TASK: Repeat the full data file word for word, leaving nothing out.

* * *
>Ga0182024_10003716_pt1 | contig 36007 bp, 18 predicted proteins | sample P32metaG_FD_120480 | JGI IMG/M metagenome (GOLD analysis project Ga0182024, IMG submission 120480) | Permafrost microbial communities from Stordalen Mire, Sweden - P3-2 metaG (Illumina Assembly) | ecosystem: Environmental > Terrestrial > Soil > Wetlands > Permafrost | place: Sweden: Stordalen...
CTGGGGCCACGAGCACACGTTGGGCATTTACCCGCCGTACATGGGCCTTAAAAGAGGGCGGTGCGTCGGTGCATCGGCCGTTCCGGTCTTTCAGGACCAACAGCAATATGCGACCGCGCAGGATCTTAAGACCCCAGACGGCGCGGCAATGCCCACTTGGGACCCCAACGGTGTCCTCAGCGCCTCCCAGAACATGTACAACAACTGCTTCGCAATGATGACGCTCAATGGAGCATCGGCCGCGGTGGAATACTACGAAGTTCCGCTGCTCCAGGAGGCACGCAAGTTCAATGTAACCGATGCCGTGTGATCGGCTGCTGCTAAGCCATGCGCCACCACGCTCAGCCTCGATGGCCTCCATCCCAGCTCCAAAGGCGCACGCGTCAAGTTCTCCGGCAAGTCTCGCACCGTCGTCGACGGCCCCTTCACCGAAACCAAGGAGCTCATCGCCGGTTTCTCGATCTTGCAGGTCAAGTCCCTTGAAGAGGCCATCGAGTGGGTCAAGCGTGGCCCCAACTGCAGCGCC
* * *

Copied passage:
>Ga0182024_10003716_pt1 | contig 36007 bp, 18 predicted proteins | sample P32metaG_FD_120480 | JGI IMG/M metagenome (GOLD analysis project Ga0182024, IMG submission 120480) | Permafrost microbial communities from Stordalen Mire, Sweden - P3-2 metaG (Illumina Assembly) | ecosystem: Environmental > Terrestrial > Soil > Wetlands > Permafrost | place: Sweden: Stordalen...
CTGGGGCCACGAGCACACGTTGGGCATTTACCCGCCGTACATGGGCCTTAAAAGAGGGCGGTGCGTCGGTGCATCGGCCGTTCCGGTCTTTCAGGACCAACAGCAATATGCGACCGCGCAGGATCTTAAGACCCCAGACGGCGCGGCAATGCCCACTTGGGACCCCAACGGTGTCCTCAGCGCCTCCCAGAACATGTACAACAACTGCTTCGCAATGATGACGCTCAATGGAGCATCGGCCGCGGTGGAATACTACGAAGTTCCGCTGCTCCAGGAGGCACGCAAGTTCAATGTAACCGATGCCGTGTGATCGGCTGCTGCTAAGCCATGCGCCACCACGCTCAGCCTCGATGGCCTCCATCCCAGCTCCAAAGGCGCACGCGTCAAGTTCTCCGGCAAGTCTCGCACCGTCGTCGACGGCCCCTTCACCGAAACCAAGGAGCTCATCGCCGGTTTCTCGATCTTGCAGGTCAAGTCCCTTGAAGAGGCCATCGAGTGGGTCAAGCGTGGCCCCAACTGCAGCGCC